by Judy Meler
In the Greek tradition, good luck and prosperity for the new year comes to whomever gets a coin in their piece of bread. What traditions do you or your families follow during the holidays? What makes your holiday memories special to you?
Some local San Clemente residents and a few families from as far north as Mission Viejo and Laguna Beach, shared a few of their special holiday memories with the Journal. Many of them practice traditions they or their families brought to the US from other countries.
San Clemente city council candidate, Sally Jeisy, who has been busy working on her campaign, tells us the holidays are her” favorite time of year.” She loves to deck the halls of her home for the kids in her family of all ages. Her adult children and grandchildren equally love Sally’s annual, homemade gingerbread house. But Jeisy favorite tradition happens on Christmas Eve when everyone opens one gift together at 9 or 10 pm. All the family’s friends without families of their own nearby are invited for Christmas Eve dinner and the Jeisy’s may have 30 or 40 friends and family members gathered around the table, at Sally’s sister Nancy’s home in Oceanside. Everyone opens a funny gift, enjoying Sally’s hand-crafted decorations, as they relish just being together.
Pall Gudgeirsson, Assistant City Manager/City Treasurer for San Clemente was born and raised in Iceland. Gudgeirsson’s family follows the traditional Icelandic customs when it comes to celebrating Christmas, but they have modified them to fit American traditions. His family celebrates Christmas Eve and Christmas day, Christmas Eve, with a traditional Icelandic dinner, consisting of Icelandic lamb, if possible, potatoes, red cabbage and soup. The soup will contain a bean and the person who gets the lucky bean wins a present. The Icelandic people have each child put out a shoe 13 days ahead of Christmas, and they receive little presents each night if they have been good throughout the year. This represents the “thirteen Icelandic Yule Lads,” who are quite famous in the Scandinavian countries; many stories abound on the Internet about their folklore. The Gudgeirsson’s open presents on Christmas Eve after dinner but also celebrate the traditional American Christmas on Christmas morning. What enchanting customs Pall follows, can’t you picture them taking place in Iceland in times of old?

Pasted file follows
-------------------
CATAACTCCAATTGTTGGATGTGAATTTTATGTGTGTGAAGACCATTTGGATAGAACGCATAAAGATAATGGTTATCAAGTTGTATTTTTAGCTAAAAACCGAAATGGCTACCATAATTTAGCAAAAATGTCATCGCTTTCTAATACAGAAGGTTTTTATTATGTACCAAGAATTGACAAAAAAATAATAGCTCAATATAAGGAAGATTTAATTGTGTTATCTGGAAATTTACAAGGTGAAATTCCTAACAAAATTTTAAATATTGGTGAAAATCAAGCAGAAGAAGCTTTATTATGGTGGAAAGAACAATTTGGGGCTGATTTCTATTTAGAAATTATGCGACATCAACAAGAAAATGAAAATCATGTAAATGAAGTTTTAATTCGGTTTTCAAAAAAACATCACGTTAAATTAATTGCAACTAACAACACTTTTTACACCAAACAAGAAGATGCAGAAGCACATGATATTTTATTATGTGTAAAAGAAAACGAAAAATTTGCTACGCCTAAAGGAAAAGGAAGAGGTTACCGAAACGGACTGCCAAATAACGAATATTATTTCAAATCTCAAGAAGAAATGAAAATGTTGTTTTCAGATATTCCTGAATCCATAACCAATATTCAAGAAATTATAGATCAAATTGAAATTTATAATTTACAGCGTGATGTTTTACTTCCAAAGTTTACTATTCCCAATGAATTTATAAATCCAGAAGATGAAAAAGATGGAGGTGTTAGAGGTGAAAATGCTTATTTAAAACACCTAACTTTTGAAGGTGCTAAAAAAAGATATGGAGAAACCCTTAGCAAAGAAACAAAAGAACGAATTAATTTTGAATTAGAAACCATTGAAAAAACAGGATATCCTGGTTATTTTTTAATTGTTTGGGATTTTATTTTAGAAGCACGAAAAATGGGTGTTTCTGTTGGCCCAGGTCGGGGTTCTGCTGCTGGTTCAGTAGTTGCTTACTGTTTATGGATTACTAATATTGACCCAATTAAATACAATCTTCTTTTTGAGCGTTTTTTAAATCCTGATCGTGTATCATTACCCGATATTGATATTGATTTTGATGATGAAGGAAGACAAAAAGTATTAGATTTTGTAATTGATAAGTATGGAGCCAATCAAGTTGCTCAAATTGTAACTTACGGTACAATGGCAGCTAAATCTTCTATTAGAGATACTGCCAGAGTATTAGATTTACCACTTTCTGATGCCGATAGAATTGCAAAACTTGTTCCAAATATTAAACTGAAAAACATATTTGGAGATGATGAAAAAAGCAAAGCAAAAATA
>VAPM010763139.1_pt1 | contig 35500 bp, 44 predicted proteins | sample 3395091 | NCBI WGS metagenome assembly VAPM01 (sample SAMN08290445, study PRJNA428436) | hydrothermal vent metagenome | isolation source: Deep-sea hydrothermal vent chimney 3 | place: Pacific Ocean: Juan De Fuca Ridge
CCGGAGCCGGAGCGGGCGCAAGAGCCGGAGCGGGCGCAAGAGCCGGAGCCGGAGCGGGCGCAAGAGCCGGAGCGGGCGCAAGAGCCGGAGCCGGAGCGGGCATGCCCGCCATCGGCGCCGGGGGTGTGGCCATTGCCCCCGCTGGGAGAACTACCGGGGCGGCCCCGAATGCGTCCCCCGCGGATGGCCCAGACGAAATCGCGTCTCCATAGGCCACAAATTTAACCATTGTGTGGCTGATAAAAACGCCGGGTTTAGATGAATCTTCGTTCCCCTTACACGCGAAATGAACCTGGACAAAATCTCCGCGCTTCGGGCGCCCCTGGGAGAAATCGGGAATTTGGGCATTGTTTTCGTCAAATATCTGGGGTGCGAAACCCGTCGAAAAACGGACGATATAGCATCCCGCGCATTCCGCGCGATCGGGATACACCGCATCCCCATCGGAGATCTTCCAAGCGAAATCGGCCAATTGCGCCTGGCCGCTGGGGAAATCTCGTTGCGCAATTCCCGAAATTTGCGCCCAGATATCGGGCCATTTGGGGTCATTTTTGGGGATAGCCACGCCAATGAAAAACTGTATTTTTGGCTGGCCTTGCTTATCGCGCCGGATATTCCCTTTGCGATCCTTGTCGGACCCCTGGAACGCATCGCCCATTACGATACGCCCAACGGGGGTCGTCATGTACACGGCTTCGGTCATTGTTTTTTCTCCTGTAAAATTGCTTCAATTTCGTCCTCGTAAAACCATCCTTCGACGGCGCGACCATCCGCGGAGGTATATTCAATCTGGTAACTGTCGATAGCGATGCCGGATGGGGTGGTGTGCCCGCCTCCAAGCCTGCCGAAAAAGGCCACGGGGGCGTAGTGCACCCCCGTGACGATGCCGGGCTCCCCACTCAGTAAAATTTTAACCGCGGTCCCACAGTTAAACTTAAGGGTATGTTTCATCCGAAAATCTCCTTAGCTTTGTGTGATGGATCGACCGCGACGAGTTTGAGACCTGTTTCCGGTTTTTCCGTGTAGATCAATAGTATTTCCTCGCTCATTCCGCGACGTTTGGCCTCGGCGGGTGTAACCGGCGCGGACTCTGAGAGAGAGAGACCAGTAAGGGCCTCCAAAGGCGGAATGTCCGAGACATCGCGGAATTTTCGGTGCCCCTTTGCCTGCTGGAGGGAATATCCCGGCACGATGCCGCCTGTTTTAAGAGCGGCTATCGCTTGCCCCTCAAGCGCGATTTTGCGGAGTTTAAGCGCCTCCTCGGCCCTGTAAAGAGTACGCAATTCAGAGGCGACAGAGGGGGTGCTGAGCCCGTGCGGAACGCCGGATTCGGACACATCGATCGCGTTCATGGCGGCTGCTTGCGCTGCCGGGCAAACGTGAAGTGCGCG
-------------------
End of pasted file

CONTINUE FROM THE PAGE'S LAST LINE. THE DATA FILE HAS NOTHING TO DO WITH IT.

San Clemente resident, Gus Gatsios, is originally from New York and of Greek decent. Currently in sales, Gatsios is a one-time restaurant owner who enjoys following the Greek holiday tradition of baking a round circle of bread with coins inside. When the bread is broken, tradition has it that whomever gets the coins in their piece will have the best luck and most prosperity in the New Year.
John Wilson who lives near downtown San Clemente has a favorite tradition he follows with his family every year. Wilson walks from his house to downtown San Clemente on the day after Thanksgiving, November 25, to the annual “Puttin’ On The Glitz.” The downtown merchants stay open late so holiday shopping can be done. There is live entertainment - John’s favorite being the bagpipe players - hot apple cider served, and Santa arriving to join the festivities and pose for photos with the kids. The following weekend Wilson and his family walk over to the San Clemente Community Center to participate in the lighting of the community Christmas tree, and to enjoy another Kodak moment with Santa. Wilson tells me that as a child his family would wrap all the pictures on their walls at home as gifts, turn the Christmas lights out, light their fireplace and watch and listen to the Christmas Carolers at midnight on Christmas Eve.